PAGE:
Andrew Stetka: Mora a bright spot during otherwise dark Oriole years

Orioles fans didn’t have a whole lot to cheer about between 1998 and 2011. That’s 14 years of losing, met with a lot of disappointment and sitting in the cellar of the American League East. There were few bright spots, but one of them was Melvin Mora, who spent about 10 years in Baltimore. As it turns out, Mora decided to spend more than that in the area.

Mora made a decision to settle down in Harford County during his playing days. Despite spending time with the Rockies and Diamondbacks after leaving the O’s, he’s kept his roots in the Baltimore area. Now, Mora has created even more roots by becoming a U.S. citizen. It happened last week, at the urging of his children. Mora’s six children, including quintuplets, are now teens. They were surely a big factor in his desire to settle down in Maryland.

The now 45-year-old Mora was born in Venezuela, but has been a member of the Fallston community for quite a while now. He and his beautiful wife Gisel can be spotted out and about as part of the fabric of the Baltimore area. As someone who grew up in Harford County, I used to spot them around town often. It was especially fun to see them pop in to the ice cream shop I worked at as a high schooler and treat their kids. We’re talking about a Major Leaguer who enjoyed playing the game as much as being part of something even bigger.

It’s easy to forget about important players on teams that didn’t capture our hearts. Fans will forever hold in their hearts the contributions of players like Adam Jones, Manny Machado and Chris Davis on playoff teams. Mora belongs in a different class. He was extremely underrated for what he did on the field for the O’s, and much of it was overlooked simply because the team wasn’t good. Mora won the Silver Slugger Award in 2004 after hitting .340 with a .419 on-base percentage. He was a two-time All-Star but was wedged into the so-called “dark ages” of Orioles baseball. He only briefly experienced the postseason with the Mets in 1999 before joining the O’s.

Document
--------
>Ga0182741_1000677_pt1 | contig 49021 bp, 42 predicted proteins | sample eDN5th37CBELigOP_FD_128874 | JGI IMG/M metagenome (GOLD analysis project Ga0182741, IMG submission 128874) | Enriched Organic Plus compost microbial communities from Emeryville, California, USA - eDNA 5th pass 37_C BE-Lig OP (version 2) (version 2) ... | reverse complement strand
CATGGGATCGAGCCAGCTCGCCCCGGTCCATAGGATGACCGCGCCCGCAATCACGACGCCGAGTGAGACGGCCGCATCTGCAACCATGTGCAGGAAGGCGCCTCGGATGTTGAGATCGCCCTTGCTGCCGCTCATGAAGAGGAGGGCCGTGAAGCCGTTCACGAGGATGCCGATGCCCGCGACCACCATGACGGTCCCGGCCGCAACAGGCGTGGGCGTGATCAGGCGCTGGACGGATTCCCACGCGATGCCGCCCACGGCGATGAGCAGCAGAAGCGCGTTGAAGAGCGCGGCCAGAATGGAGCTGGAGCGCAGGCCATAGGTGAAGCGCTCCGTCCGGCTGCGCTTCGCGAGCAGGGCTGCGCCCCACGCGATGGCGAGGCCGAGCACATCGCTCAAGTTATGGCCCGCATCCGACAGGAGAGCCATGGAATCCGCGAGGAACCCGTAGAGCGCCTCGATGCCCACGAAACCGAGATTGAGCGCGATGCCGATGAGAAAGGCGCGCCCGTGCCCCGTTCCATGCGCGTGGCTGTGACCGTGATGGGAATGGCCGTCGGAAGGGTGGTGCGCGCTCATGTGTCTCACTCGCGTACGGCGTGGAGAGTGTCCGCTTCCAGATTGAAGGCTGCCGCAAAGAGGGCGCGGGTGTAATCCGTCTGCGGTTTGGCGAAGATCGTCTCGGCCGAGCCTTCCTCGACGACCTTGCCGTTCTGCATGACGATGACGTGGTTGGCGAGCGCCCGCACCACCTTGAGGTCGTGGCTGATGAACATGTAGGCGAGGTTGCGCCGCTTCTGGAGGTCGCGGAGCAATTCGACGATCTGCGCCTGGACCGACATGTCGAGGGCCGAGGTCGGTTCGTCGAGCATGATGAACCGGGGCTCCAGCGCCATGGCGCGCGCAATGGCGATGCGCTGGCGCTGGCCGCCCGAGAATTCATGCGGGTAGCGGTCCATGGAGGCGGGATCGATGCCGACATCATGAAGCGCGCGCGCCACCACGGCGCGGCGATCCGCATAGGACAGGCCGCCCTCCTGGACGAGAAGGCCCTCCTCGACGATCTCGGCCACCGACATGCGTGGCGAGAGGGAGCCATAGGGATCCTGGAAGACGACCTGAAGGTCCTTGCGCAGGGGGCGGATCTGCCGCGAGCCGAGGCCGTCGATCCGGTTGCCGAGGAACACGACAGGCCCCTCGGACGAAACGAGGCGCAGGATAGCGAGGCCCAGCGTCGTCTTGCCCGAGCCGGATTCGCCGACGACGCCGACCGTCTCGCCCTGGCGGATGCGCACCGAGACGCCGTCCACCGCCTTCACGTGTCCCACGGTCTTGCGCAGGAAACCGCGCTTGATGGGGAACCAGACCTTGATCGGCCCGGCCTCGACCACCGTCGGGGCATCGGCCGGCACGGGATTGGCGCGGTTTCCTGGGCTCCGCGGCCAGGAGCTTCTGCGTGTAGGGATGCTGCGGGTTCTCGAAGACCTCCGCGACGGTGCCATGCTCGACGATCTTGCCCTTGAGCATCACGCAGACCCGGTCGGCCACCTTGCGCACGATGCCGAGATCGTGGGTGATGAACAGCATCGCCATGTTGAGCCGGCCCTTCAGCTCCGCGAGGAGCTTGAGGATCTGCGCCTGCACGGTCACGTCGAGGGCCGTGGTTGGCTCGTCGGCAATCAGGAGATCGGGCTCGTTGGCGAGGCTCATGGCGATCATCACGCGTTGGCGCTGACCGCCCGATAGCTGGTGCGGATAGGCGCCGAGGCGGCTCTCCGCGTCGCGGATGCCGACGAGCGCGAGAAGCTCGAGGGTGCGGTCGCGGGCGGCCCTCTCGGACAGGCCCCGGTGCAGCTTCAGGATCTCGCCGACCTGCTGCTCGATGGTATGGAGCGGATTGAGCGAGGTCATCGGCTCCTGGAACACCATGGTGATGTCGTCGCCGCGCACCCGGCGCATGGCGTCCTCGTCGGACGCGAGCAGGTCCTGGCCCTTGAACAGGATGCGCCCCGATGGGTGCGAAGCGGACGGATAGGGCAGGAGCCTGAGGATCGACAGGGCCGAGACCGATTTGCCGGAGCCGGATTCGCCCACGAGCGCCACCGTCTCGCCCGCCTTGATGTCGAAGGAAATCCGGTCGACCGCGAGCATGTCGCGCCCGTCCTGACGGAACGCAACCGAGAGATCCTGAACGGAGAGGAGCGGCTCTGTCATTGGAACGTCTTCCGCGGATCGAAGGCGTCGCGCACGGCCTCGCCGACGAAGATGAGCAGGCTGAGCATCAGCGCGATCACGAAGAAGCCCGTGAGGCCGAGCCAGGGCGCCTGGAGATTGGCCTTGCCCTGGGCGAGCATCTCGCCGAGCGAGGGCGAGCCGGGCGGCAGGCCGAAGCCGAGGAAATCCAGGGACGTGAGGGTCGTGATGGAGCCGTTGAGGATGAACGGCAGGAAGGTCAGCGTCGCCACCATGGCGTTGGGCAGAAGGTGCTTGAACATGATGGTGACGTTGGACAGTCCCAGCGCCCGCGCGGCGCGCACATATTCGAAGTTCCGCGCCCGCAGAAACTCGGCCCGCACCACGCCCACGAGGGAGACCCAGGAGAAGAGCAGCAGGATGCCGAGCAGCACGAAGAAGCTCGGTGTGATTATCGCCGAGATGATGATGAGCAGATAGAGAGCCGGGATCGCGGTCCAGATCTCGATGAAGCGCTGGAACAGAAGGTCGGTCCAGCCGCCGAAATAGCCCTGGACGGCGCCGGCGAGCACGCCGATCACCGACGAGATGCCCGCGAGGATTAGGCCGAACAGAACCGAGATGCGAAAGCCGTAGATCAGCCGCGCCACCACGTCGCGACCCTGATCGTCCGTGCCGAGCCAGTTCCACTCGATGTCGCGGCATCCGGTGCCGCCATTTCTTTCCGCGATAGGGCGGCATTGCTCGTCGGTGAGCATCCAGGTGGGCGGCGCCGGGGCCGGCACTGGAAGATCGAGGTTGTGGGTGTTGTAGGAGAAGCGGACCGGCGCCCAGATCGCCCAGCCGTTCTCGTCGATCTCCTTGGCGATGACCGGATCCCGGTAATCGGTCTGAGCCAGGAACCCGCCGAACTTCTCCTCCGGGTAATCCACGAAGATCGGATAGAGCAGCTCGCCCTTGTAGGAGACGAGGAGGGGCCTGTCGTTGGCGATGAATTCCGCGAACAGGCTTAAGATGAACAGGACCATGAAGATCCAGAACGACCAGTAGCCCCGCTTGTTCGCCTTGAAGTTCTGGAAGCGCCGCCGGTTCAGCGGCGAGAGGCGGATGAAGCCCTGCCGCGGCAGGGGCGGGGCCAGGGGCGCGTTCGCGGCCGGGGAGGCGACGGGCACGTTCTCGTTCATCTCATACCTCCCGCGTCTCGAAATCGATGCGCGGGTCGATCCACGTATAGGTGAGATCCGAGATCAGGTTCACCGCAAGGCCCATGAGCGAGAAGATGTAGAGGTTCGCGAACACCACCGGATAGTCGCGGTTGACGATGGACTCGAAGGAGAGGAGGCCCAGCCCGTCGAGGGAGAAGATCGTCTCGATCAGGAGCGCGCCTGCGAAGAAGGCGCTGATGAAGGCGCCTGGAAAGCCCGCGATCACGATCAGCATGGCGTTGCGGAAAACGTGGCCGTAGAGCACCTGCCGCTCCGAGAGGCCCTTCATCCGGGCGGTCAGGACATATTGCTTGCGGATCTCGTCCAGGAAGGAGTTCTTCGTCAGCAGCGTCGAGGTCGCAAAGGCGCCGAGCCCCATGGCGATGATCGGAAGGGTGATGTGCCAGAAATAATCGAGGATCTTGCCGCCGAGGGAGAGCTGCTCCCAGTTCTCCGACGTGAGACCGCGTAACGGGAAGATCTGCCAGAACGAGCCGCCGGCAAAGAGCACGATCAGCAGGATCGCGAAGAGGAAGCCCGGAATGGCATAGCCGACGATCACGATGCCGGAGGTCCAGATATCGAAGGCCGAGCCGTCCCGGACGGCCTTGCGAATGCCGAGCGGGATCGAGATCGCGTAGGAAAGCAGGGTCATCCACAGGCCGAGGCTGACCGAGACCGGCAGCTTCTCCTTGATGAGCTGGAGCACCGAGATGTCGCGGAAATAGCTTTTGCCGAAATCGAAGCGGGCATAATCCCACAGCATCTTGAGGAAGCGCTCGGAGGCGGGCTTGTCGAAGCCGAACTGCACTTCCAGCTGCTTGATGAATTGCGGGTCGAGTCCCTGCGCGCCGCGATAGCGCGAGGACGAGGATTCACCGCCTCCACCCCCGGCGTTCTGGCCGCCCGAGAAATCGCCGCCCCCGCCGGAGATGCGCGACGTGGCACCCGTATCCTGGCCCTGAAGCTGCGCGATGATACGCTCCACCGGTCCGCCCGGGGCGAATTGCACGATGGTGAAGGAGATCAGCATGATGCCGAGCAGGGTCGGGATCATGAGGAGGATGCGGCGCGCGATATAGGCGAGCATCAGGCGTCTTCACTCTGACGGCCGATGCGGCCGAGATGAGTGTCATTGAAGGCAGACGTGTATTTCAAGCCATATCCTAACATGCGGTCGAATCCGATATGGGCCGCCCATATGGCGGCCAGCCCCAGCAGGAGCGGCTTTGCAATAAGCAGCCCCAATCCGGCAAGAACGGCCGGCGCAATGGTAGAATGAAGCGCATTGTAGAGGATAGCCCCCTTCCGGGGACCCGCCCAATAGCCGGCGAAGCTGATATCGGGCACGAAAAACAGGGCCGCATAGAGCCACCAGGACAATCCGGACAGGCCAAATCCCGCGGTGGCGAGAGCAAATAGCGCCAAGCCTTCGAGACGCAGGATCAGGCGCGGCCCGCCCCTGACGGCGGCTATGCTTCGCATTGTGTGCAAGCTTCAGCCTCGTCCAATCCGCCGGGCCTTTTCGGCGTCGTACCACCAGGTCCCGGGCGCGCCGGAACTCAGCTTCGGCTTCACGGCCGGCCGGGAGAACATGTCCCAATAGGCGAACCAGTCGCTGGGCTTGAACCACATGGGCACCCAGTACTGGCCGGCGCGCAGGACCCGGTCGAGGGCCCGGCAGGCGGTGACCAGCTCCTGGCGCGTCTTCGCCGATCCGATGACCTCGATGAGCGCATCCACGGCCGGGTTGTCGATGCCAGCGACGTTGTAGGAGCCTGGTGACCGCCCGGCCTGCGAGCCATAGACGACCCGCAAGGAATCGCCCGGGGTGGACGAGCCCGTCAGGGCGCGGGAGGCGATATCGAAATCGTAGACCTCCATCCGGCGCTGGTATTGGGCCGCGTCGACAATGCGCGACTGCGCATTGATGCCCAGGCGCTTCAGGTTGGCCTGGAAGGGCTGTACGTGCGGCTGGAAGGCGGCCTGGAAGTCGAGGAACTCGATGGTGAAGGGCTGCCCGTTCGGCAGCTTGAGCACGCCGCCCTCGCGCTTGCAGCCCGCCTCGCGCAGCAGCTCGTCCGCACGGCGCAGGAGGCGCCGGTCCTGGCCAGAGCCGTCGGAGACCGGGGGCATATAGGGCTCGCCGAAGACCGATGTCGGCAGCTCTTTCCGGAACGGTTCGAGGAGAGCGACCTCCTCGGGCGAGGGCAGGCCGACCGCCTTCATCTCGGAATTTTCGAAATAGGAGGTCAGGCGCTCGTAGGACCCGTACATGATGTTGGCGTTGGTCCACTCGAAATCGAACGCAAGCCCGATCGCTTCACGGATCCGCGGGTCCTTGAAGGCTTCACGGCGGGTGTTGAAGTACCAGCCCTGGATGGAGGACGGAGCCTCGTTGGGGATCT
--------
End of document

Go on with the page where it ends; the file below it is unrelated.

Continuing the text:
I’ve written many times over the years about how proud Jones has made me to be an Orioles fan over the last decade. Everything he does from the way he carries himself to his play on the field allows O’s fans to fill with pride about their team. Without really realizing it, I think Mora did much of that as well during his playing days. Jones will forever have roots in San Diego, just like Mora will always have his roots in Venezuela. But both players have also built something for themselves in Baltimore. They’ve built a sense of community and allowed themselves to become part of it, while allowing those already in it to beam with a sense of joy.

Mora provided a spark on many Orioles teams that needed one. He was not only a light on the field with his play, but his personality as well. That, as well as his commitment to the community, is something all fans can get behind. Not only did Mora probably deserve a little more appreciation for his contributions as a player, but he also deserves credit for his pledge to Maryland and the United States.

Andrew Stetka blogs about the Orioles for Eutaw Street Report. Follow him on Twitter: @AStetka. His thoughts on the O’s appear here as part of’s continuing commitment to welcome guest bloggers to our little corner of cyberspace. All opinions expressed are those of the guest bloggers, who are not employed by but are just as passionate about their baseball as our roster of writers.

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